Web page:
MASKING

A good material for masking is frisket paper or frisket film. This is a thin, paper backed, self adhesive material used by artists to mask airbrush illustrations. Cut it to the desired shape, stick it in position and burnish the edges with your finger nail to stop paint bleeding underneath.
Another art supply product for masking is drafting tape. It is similar to masking tape but the adhesive is less sticky. Whatever material you use for masking, it should be removed as soon as possible. Masking and transparent tapes become harder to remove the longer they are left. To reduce the amount of adhesiveness on masking material, stick them down on a sheet of glass first then onto the material you are masking.

PAINTING TRACK

It is a tedious job painting rust colour on the sides of track with a brush and it is much faster to use a spraygun. However, sleepers will need to be masked and to keep the rail heads clean and shiny, apply a light coat of oil with a piece of soft cloth on the tip of your finger. Take care not to get any oil on the sleepers or the sides of the rails. Keep the spraygun low so that only the sides of the rail are painted. After spraying, all you need to do is use a track cleaning rubber along the railheads to eliminate to paint from the spray.

AIRBRUSH CLEANER

The soft-bristle brushes designed for cleaning between teeth instead of waxed dental floss, are ideal for cleaning airbrushes. Check with your dentist. There are a number of various brands and they have a holder which the brush pushes into. You will find a number of uses for these small brushes around your modelling workbench.

WARM THE PAINT

Spray paint from cans flows better, particularly in cold weather, if the can is soaked for a few minutes in hot tap water.

PLASTIC PROTECTION

Wear a large plastic trash bag – with arm and head cutouts – when spraying paint. It will not only keep the paint off your clothes, but the static cling of the plastic will attract dust that might otherwise end up on your freshly painted model.

UNCLOGGING SPRAY CAN NOZZLE

Despite following the instructions on spray cans which say to turn the can upside down and press the nozzle to clear it of paint, it does not always work and some nozzles can remain blocked. A trick is to wipe the nozzle after spraying and push a short length of approximately 45mm wire into the hole on the spray head. Try florists wire, finding one size that is a perfect fit. Leave the wire there between sprays and the hole should remain clear for the next spray assignment.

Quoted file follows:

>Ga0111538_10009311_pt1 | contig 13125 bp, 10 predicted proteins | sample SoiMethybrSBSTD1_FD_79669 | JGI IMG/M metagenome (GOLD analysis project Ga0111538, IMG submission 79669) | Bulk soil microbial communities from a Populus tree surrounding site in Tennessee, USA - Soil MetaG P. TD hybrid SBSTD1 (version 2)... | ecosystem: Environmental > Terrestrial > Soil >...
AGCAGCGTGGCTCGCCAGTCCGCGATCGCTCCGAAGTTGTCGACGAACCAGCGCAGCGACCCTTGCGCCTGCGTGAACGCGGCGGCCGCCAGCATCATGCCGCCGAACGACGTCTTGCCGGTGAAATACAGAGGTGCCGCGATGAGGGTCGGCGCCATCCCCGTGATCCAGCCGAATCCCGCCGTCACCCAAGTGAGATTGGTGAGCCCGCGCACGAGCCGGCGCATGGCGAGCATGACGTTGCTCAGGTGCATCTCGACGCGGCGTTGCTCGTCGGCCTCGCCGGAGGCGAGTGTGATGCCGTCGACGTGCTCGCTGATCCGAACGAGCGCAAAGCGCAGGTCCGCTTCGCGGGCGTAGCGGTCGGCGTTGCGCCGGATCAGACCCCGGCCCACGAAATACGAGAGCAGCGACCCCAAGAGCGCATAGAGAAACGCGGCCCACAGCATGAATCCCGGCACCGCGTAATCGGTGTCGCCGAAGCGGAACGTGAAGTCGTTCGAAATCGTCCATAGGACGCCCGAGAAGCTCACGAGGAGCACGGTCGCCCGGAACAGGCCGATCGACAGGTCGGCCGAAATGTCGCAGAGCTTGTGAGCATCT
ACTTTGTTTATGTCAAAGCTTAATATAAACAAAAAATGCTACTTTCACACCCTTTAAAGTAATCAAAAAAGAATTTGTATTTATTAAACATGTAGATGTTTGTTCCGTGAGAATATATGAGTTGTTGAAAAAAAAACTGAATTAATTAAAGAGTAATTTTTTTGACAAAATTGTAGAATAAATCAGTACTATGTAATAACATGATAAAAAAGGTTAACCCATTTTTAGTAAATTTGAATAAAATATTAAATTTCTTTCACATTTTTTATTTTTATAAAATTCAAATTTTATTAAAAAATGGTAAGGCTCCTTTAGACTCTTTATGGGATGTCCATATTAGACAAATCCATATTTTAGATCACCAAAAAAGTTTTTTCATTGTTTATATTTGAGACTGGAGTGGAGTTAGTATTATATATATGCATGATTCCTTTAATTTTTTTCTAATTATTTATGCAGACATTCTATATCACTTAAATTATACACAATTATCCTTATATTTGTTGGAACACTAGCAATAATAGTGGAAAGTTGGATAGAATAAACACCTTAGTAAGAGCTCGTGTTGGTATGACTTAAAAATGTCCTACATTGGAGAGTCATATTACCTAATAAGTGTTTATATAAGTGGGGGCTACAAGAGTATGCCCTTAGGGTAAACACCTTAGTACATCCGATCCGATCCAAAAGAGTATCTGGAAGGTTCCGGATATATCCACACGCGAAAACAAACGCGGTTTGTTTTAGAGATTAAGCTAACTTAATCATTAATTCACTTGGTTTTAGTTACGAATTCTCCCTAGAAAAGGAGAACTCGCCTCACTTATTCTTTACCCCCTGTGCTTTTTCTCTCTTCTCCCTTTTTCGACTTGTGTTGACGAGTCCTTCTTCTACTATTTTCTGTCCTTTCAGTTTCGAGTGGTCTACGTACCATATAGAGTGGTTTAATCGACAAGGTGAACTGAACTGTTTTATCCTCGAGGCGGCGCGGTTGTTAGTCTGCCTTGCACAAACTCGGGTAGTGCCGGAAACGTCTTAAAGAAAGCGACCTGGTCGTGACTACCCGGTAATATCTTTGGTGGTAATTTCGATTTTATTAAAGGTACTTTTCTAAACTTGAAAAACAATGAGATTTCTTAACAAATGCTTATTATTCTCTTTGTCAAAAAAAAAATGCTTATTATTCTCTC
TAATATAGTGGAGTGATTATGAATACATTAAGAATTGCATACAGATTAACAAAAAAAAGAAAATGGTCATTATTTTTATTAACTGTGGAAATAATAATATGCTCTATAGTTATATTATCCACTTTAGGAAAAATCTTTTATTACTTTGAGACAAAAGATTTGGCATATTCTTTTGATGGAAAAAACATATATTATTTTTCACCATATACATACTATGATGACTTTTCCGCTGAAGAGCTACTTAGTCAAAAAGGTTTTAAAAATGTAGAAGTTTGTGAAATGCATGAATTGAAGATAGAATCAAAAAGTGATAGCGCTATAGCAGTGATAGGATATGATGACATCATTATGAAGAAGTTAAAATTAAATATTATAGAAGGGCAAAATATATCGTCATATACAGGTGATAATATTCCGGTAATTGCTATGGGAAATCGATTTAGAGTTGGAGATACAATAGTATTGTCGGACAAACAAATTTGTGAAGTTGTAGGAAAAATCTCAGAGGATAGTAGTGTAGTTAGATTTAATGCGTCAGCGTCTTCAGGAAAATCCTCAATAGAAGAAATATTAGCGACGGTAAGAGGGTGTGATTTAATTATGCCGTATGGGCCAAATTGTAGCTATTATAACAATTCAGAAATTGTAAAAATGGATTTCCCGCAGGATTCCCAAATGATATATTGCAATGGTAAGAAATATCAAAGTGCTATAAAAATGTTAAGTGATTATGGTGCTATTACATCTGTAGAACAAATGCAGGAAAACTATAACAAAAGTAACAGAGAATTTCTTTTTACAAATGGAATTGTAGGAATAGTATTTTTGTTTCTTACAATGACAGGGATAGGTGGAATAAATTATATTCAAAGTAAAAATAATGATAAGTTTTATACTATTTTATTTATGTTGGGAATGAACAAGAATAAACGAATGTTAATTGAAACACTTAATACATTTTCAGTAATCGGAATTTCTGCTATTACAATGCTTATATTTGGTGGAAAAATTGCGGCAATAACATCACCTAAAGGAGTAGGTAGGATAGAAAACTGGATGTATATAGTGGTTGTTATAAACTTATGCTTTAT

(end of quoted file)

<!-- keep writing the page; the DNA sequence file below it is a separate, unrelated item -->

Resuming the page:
DO NOT STORE THINNED PAINT

If you thin paint for use in your airbrush, do not return any unused paint to the original container as this will cause all the paint to go lumpy and eventually solid. It pays to discard this leftover thinned paint as adding thinner to paint certainly allows it to flow through the airbrush, but the balance among pigment, vehicle (thinner) and binder gets out of kilter and chemical changes start to occur. This is quite OK for the paint you use on the model but the paint in the container separates over time forming a rubbery gel between thinner and pigment making the paint unable to be remixed. Discard all leftover thinned paint.

SPRAYING LACQUERS OVER ACRYLICS

It is possible to spray enamels, lacquers and clear coats over completely cured acrylics, but each brand may behave differently. Never apply a heavy wet coat of anything over a dry or cured coat as you could risk having the new wet coat eat right through the new wet paint. You should build up light, quite dry coats and you should be safe.

WATER THINNER

If you have had trouble thinning water-based paints such as Polly Scale with their recommended thinner, try using distilled water, or use a mixture of 1:1 Poly Scale clear gloss and water as the thinner. The addition of clear gloss will make the paint spray with less clogging.

SPRAY BOOTH CARE

If you airbrush in a spray booth, overspray can build up on the walls over time and decrease the reflected light from your work area. Visit your local newspaper and get the left-over core of a newsprint roll which usually has quite a bit of blank white newsprint left on it. Cut several pieces to fit and tape them to the walls of your spraybooth. Change them regularly to keep clean white reflective surfaces.

TRUMPET LUBRICANT FOR AIR BRUSHING

A useful lubricant is that which band musical instrument players use to keep the valves on their trumpets and other brass instruments moving freely. Add a little to your air brush after cleaning and you are ready to paint next time with no sticking